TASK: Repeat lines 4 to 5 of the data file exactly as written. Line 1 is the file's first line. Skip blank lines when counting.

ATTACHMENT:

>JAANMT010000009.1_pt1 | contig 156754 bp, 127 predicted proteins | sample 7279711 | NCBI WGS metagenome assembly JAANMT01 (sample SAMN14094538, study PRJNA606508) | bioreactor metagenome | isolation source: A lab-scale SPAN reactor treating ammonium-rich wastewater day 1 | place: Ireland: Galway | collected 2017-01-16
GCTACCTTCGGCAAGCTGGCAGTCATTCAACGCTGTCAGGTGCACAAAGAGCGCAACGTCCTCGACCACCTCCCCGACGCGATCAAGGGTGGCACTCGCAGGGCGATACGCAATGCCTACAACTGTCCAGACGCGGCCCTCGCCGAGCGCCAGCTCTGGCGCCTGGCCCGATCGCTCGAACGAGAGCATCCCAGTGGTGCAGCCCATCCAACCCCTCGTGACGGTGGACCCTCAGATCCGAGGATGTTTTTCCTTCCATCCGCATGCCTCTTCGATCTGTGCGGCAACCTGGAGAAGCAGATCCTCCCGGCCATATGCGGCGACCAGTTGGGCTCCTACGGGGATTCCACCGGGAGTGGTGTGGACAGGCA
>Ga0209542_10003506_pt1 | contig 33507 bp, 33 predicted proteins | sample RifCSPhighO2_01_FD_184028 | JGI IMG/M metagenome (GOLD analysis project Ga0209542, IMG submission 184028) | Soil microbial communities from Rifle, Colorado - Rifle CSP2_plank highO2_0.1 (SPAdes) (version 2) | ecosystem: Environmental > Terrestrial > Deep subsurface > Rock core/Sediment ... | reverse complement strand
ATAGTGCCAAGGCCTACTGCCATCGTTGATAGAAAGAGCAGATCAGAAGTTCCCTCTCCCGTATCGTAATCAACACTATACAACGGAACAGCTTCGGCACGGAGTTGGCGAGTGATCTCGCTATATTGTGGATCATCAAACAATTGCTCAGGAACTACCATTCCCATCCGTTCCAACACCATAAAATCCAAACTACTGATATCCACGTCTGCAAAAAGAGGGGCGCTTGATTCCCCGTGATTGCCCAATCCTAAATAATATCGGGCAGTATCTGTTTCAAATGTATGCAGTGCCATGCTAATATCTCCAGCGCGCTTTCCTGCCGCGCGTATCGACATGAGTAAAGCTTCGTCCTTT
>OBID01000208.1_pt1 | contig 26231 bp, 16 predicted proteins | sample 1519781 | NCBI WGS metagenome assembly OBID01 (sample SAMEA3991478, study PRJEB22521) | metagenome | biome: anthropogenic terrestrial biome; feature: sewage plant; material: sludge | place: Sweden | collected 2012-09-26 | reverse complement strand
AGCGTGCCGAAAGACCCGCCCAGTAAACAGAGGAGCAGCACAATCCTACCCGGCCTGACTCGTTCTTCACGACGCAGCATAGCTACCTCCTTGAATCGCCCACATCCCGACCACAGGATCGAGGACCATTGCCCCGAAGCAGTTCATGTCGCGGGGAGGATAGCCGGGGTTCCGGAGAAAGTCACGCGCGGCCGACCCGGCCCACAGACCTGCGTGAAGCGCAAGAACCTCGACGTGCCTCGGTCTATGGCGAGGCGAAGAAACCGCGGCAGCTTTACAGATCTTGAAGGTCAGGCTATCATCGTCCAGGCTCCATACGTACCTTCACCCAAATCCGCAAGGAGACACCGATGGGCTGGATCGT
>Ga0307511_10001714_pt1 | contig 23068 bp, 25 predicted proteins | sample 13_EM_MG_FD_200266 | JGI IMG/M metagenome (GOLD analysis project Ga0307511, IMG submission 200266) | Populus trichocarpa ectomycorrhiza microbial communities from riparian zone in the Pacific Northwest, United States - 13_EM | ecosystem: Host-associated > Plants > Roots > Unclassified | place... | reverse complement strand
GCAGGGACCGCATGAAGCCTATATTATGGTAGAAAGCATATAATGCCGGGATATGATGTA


ATAGTGCCAAGGCCTACTGCCATCGTTGATAGAAAGAGCAGATCAGAAGTTCCCTCTCCCGTATCGTAATCAACACTATACAACGGAACAGCTTCGGCACGGAGTTGGCGAGTGATCTCGCTATATTGTGGATCATCAAACAATTGCTCAGGAACTACCATTCCCATCCGTTCCAACACCATAAAATCCAAACTACTGATATCCACGTCTGCAAAAAGAGGGGCGCTTGATTCCCCGTGATTGCCCAATCCTAAATAATATCGGGCAGTATCTGTTTCAAATGTATGCAGTGCCATGCTAATATCTCCAGCGCGCTTTCCTGCCGCGCGTATCGACATGAGTAAAGCTTCGTCCTTT
>OBID01000208.1_pt1 | contig 26231 bp, 16 predicted proteins | sample 1519781 | NCBI WGS metagenome assembly OBID01 (sample SAMEA3991478, study PRJEB22521) | metagenome | biome: anthropogenic terrestrial biome; feature: sewage plant; material: sludge | place: Sweden | collected 2012-09-26 | reverse complement strand